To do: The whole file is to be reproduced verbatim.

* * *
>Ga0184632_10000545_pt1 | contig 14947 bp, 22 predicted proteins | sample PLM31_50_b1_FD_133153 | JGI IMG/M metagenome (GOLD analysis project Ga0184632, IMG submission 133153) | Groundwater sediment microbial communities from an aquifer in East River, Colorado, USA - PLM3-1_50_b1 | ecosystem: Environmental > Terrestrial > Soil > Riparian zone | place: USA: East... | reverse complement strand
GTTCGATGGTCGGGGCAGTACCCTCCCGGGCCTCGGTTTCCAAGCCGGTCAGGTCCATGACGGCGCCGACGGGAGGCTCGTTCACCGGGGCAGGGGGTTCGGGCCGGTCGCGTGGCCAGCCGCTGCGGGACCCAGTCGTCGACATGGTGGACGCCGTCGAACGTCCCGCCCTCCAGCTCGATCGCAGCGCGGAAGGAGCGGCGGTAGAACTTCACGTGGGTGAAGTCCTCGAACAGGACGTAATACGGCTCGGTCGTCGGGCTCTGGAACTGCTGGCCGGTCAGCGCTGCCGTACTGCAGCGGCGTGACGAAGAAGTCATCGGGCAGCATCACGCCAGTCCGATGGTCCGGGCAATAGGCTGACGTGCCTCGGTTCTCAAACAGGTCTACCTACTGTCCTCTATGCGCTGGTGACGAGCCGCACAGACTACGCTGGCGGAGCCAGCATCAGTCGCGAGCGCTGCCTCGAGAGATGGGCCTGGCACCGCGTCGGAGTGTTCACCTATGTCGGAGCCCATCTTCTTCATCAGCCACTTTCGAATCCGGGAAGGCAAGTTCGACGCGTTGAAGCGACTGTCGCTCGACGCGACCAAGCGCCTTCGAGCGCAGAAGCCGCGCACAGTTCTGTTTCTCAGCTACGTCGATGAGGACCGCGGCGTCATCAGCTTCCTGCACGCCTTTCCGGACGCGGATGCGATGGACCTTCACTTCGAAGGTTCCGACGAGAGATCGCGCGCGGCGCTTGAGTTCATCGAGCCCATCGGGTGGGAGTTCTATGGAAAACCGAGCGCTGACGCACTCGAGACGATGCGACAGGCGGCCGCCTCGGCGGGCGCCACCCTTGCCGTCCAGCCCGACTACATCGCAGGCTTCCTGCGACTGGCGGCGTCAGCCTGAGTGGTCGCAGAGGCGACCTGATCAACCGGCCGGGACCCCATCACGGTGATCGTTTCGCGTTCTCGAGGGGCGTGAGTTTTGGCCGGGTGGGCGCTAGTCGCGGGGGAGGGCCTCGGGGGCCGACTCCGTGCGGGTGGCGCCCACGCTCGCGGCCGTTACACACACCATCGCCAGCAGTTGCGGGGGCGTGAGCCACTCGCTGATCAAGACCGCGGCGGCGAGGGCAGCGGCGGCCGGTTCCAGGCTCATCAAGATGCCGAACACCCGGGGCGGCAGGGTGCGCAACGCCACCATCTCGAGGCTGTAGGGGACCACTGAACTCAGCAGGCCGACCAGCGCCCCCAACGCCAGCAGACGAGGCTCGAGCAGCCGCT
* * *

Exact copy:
>Ga0184632_10000545_pt1 | contig 14947 bp, 22 predicted proteins | sample PLM31_50_b1_FD_133153 | JGI IMG/M metagenome (GOLD analysis project Ga0184632, IMG submission 133153) | Groundwater sediment microbial communities from an aquifer in East River, Colorado, USA - PLM3-1_50_b1 | ecosystem: Environmental > Terrestrial > Soil > Riparian zone | place: USA: East... | reverse complement strand
GTTCGATGGTCGGGGCAGTACCCTCCCGGGCCTCGGTTTCCAAGCCGGTCAGGTCCATGACGGCGCCGACGGGAGGCTCGTTCACCGGGGCAGGGGGTTCGGGCCGGTCGCGTGGCCAGCCGCTGCGGGACCCAGTCGTCGACATGGTGGACGCCGTCGAACGTCCCGCCCTCCAGCTCGATCGCAGCGCGGAAGGAGCGGCGGTAGAACTTCACGTGGGTGAAGTCCTCGAACAGGACGTAATACGGCTCGGTCGTCGGGCTCTGGAACTGCTGGCCGGTCAGCGCTGCCGTACTGCAGCGGCGTGACGAAGAAGTCATCGGGCAGCATCACGCCAGTCCGATGGTCCGGGCAATAGGCTGACGTGCCTCGGTTCTCAAACAGGTCTACCTACTGTCCTCTATGCGCTGGTGACGAGCCGCACAGACTACGCTGGCGGAGCCAGCATCAGTCGCGAGCGCTGCCTCGAGAGATGGGCCTGGCACCGCGTCGGAGTGTTCACCTATGTCGGAGCCCATCTTCTTCATCAGCCACTTTCGAATCCGGGAAGGCAAGTTCGACGCGTTGAAGCGACTGTCGCTCGACGCGACCAAGCGCCTTCGAGCGCAGAAGCCGCGCACAGTTCTGTTTCTCAGCTACGTCGATGAGGACCGCGGCGTCATCAGCTTCCTGCACGCCTTTCCGGACGCGGATGCGATGGACCTTCACTTCGAAGGTTCCGACGAGAGATCGCGCGCGGCGCTTGAGTTCATCGAGCCCATCGGGTGGGAGTTCTATGGAAAACCGAGCGCTGACGCACTCGAGACGATGCGACAGGCGGCCGCCTCGGCGGGCGCCACCCTTGCCGTCCAGCCCGACTACATCGCAGGCTTCCTGCGACTGGCGGCGTCAGCCTGAGTGGTCGCAGAGGCGACCTGATCAACCGGCCGGGACCCCATCACGGTGATCGTTTCGCGTTCTCGAGGGGCGTGAGTTTTGGCCGGGTGGGCGCTAGTCGCGGGGGAGGGCCTCGGGGGCCGACTCCGTGCGGGTGGCGCCCACGCTCGCGGCCGTTACACACACCATCGCCAGCAGTTGCGGGGGCGTGAGCCACTCGCTGATCAAGACCGCGGCGGCGAGGGCAGCGGCGGCCGGTTCCAGGCTCATCAAGATGCCGAACACCCGGGGCGGCAGGGTGCGCAACGCCACCATCTCGAGGCTGTAGGGGACCACTGAACTCAGCAGGCCGACCAGCGCCCCCAACGCCAGCAGACGAGGCTCGAGCAGCCGCT